Imantodes chocoensis TORRES-CARVAJAL, YÁNEZ-MUÑOZ, QUIROLA, SMITH & ALMENDÁRIZ, 2012
Can you confirm these amateur observations of Imantodes chocoensis?
|Higher Taxa||Colubridae (Dipsadinae), Colubroidea, Caenophidia, Alethinophidia, Serpentes, Squamata (snakes)|
|Common Names||E: Chocoan blunt-headed vine snakes|
S: Cordoncillos del Choco
|Synonym||Imantodes chocoensis TORRES-CARVAJAL, YÁNEZ-MUÑOZ, QUIROLA, SMITH & ALMENDÁRIZ 2012|
Imantodes chocoensis — WALLACH et al. 2014: 348
|Distribution||Ecuador (Esmeraldas), Colombia (Valle de Cauca)|
Type locality: 4 km N Durango, 1.0283°N; -78.5950°W (DD), 253 m elevation, Provincia Esmeraldas, Ecuador.
|Types||Holotype: QCAZ 7984 (Figs. 1,2), an adult male, collected on 24 April 2007 by E. Carrillo-Ponce, I. G. Tapia, and E. E. Tapia.|
Paratypes (6). – ECUADOR: Provincia Carchi: DHMECN 6753, Río San Juan, 1.1858°N, -78.5006°W (DD), 243 m, collected on 12 September 2009 by M. Yánez- Muñoz, L. Oyagata, and M. Altamirano; DHMECN 6757, Sendero Awa, 1.1643°N, -78.5071°W (DD), 257 m, collected on 16 September 2009 by M. Yánez-Muñoz, L. Oyagata, and M. Altamirano. Provincia Esmeraldas: UTA R-60205, San Lorenzo- Santa Rita, 1.0321°N, -78.7138°W (DD), 115 m, collected on 21 March 2008 by M. Alcoser, R. Betancourt, P. Loaiza L., L. Oyagata, S. Ramírez J., J. W. Streicher, C. Tobar, and E. N. Smith; QCAZ 7978, same collection data as holotype; QCAZ 10185, 4 km W Alto Tambo, 0.91241°N, -78.5809°W (DD), collected on 18 Decem- ber 2009 by S. Poe, L. Gray, and I. Latella; QCAZ 10710, Playa de Oro, Estero Pote and Estero Angostura, lower part of Cotacachi Cayapas Ecological Reserve, 0.8285°N, -78.7220°W (DD), collected on 27 November 1994 by E. Toral-Contreras, V. Ortiz, and F. Nogales.
|Diagnosis||Diagnosis. Imantodes chocoensis differs from all other known congeners in lacking a loreal scale. It can be further distinguished from its sister species (see Phylogenetic relationships) I. lentiferus by having 17 longitudinal rows of dorsal scales at midbody and at nearly one head length anterior to the cloaca (15 in I. lentiferus), more ventrals (t = 7.27, P < 0.001), more subcaudals (t = -4.31, P < 0.001), more postoculars (2–3, mean = 2.43 ± 0.51; 1–2, mean = 1.81 ± 0.39 in I. lentiferus), more infralabials (12– 15, mean = 13.21 ± 0.80; 9–12, mean = 10.68 ± 0.60 in I. lentiferus), and smaller dark blotches on dorsum (Fig. 3). Among other species of Imantodes known from Ecuador, the new species differs further from I. inornatus (N = 2–3) in having more ventrals (t = 6.74, P < 0.001), more subcaudals (t = -5.05, P = 0.002), more infralabials (9–11, mean 10.00 ± 0.89 in I. inornatus), a longer head (head length/width 1.54–1.71, mean = 1.63 ± 0.07 in I. chocoensis sp. n.; 1.29–1.61, mean = 1.45 ± 0.16 in I. inornatus), and dark blotches on dorsum (dark spots and flecks in I. inornatus; Fig. 3). The new species can also be distinguished from I. cenchoa by having a single anal scale (vrs. two), fewer ventrals (t = 7.73, P < 0.001), fewer subcaudals (t = -4.04, P < 0.001), more infralabials (7–12, mean 9.92 ± 0.85 in I. cenchoa), and dorsal dark blotches that include two or fewer vertebral scales and do not extend laterally onto ventrals (blotches are larger in I. cenchoa and extend onto lateral tips of ventrals; Fig. 3). Scale counts and measurements of species of Imantodes from Ecuador are presented in Table 2 [in TORRES-CARVAJAL et al. 2012].|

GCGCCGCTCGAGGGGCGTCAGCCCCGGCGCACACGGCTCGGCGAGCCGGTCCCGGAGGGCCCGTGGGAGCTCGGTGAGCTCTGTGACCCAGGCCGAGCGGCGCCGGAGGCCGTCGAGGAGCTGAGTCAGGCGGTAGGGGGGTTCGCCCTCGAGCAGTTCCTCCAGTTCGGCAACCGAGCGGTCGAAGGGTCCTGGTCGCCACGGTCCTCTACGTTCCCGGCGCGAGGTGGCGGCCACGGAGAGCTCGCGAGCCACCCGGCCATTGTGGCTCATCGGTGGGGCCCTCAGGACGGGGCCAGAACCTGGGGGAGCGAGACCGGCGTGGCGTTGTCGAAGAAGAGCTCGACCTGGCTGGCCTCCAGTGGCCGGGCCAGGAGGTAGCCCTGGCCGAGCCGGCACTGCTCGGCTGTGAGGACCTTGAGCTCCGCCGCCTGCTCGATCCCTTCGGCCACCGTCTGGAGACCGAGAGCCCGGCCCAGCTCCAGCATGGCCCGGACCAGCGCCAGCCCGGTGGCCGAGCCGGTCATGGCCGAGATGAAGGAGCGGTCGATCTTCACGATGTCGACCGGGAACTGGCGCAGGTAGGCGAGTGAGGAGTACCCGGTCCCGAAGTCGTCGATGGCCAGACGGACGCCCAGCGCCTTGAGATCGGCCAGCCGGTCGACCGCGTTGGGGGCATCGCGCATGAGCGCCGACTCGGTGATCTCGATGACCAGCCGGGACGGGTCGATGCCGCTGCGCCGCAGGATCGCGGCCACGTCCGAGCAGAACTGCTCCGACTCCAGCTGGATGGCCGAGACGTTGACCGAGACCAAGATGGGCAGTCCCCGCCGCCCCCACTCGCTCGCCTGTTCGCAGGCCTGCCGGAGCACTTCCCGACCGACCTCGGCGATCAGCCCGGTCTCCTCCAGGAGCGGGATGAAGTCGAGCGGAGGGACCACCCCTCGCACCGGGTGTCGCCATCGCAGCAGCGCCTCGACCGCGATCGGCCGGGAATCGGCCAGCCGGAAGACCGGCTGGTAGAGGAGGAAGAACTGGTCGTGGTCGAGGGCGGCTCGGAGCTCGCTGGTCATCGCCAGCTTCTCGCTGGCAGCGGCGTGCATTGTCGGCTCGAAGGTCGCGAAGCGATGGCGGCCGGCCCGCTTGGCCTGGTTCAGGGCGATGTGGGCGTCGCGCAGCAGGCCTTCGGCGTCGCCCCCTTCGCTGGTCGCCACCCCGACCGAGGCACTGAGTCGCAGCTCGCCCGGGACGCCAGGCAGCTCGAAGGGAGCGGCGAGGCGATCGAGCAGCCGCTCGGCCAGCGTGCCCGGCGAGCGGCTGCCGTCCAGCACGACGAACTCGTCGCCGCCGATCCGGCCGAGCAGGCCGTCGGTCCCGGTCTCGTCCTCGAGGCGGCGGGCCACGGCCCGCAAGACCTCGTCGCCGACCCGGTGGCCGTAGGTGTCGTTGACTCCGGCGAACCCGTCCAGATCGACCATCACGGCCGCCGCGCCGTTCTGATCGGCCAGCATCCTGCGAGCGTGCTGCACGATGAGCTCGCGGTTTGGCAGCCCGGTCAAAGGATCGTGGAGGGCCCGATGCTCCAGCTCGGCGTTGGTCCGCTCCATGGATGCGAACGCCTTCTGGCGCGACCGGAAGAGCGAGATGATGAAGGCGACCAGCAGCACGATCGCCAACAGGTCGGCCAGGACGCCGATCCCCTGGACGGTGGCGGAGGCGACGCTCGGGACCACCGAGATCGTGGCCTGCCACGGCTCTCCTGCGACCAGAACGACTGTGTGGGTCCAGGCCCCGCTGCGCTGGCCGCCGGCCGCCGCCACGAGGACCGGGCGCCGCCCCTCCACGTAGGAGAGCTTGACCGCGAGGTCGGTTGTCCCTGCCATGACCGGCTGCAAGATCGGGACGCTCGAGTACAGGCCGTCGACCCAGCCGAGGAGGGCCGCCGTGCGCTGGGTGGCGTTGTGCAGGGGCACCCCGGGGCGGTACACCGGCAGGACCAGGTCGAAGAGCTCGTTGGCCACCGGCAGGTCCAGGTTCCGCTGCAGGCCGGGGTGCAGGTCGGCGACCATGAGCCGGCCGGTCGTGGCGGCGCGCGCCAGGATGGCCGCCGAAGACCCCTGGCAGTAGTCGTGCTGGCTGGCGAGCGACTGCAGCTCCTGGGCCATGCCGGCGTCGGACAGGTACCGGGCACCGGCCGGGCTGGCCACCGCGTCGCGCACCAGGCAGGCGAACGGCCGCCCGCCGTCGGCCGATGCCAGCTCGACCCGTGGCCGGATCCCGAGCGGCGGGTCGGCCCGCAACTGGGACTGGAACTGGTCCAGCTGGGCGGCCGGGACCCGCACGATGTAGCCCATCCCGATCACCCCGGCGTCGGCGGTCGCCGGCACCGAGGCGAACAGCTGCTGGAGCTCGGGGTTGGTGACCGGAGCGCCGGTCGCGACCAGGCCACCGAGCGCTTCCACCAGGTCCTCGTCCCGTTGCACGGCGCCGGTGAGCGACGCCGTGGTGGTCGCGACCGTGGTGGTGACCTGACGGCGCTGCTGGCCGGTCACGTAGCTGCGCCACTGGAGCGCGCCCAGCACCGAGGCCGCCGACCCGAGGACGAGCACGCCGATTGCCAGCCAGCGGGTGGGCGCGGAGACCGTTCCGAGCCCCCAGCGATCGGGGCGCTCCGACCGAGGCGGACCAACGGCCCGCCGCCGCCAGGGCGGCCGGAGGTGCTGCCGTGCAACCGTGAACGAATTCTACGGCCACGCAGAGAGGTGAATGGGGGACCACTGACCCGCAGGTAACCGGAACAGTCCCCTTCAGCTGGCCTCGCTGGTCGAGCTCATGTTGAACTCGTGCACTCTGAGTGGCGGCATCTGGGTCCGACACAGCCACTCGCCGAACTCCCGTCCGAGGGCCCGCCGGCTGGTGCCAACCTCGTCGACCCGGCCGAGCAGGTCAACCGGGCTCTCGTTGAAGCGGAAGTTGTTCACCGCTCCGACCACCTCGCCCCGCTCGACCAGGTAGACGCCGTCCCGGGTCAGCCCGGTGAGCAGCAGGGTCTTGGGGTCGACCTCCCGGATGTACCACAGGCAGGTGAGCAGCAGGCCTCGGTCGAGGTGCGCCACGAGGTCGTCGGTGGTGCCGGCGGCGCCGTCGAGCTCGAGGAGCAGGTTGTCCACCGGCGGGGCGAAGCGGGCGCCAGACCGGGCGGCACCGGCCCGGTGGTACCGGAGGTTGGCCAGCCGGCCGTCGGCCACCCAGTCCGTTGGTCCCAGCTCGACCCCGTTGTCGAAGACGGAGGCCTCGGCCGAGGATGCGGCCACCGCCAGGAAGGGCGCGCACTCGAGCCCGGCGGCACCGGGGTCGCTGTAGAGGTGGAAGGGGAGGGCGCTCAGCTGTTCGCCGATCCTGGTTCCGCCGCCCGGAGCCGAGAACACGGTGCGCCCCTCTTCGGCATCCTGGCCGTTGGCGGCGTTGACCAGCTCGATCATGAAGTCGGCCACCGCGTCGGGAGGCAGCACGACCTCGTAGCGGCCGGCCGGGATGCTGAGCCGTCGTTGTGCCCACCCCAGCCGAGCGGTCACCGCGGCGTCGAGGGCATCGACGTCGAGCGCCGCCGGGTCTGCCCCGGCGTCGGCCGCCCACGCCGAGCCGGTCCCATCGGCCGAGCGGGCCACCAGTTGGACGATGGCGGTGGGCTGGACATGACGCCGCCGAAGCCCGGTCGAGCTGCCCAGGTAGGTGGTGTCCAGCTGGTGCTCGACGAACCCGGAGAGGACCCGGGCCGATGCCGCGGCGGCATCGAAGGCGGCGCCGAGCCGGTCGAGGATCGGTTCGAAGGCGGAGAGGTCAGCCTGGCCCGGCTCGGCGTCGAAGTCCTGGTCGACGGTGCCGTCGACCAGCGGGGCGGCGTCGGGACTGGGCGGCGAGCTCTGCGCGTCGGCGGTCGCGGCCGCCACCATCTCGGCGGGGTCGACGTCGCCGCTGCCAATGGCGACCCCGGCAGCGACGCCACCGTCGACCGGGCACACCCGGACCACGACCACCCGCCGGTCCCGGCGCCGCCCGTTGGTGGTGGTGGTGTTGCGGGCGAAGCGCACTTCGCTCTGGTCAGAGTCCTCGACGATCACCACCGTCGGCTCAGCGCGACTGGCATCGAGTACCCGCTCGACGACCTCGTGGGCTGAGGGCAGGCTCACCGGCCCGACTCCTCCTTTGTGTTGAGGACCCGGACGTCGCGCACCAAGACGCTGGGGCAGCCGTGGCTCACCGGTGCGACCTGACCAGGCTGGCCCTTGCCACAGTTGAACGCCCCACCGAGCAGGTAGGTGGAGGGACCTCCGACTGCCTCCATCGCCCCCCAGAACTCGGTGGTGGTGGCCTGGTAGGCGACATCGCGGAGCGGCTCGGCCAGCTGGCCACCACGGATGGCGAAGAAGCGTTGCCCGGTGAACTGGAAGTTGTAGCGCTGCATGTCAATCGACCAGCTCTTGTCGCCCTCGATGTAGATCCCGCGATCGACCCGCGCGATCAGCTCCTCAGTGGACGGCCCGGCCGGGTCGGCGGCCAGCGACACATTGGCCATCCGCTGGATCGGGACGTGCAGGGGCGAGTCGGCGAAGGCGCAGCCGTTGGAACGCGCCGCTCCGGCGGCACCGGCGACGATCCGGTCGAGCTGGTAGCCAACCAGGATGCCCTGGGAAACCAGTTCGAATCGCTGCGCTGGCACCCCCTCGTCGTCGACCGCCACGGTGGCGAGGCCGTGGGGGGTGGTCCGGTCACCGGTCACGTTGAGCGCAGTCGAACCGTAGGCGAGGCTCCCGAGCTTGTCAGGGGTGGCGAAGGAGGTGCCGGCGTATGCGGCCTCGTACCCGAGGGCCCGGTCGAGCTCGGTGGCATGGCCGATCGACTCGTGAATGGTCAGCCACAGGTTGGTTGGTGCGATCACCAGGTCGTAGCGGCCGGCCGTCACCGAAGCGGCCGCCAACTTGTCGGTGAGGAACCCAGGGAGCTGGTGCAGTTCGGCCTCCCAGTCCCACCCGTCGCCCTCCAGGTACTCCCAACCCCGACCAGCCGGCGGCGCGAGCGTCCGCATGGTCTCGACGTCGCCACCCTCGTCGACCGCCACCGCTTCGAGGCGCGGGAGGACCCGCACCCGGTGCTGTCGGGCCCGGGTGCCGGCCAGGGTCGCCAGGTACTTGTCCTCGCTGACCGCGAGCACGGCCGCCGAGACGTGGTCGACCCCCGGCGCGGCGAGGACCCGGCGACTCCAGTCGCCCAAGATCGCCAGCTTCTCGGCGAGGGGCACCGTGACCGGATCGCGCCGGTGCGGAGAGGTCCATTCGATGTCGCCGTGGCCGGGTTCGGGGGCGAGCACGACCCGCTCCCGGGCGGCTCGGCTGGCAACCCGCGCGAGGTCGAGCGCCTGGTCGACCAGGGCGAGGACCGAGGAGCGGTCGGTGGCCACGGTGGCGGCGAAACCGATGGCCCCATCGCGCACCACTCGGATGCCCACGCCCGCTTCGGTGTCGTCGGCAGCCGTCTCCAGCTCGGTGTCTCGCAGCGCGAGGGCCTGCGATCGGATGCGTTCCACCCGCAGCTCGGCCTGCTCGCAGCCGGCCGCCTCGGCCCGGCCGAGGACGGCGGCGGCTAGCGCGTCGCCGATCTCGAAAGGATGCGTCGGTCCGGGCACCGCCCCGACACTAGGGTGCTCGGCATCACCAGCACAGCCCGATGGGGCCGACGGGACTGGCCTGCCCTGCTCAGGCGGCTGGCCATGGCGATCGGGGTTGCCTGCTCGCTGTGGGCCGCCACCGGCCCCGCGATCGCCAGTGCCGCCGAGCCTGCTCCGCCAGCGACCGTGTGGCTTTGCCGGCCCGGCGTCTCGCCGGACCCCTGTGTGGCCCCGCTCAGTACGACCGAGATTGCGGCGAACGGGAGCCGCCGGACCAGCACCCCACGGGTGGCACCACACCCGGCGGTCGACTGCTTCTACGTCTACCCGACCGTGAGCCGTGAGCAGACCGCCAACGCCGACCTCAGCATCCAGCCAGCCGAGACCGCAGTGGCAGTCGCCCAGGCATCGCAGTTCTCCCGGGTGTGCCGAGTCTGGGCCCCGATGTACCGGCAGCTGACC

|Etymology||The specific epithet chocoensis is an adjective derived from Chocó, the very humid tropical region comprising the Pacific coast of northern Ecuador, Colombia and Panama (Morrone 2001). This region is part of the 274,597 km2 Tumbes- Chocó-Magdalena hotspot as defined by Conservation International, which includes more than 320 species of reptiles.|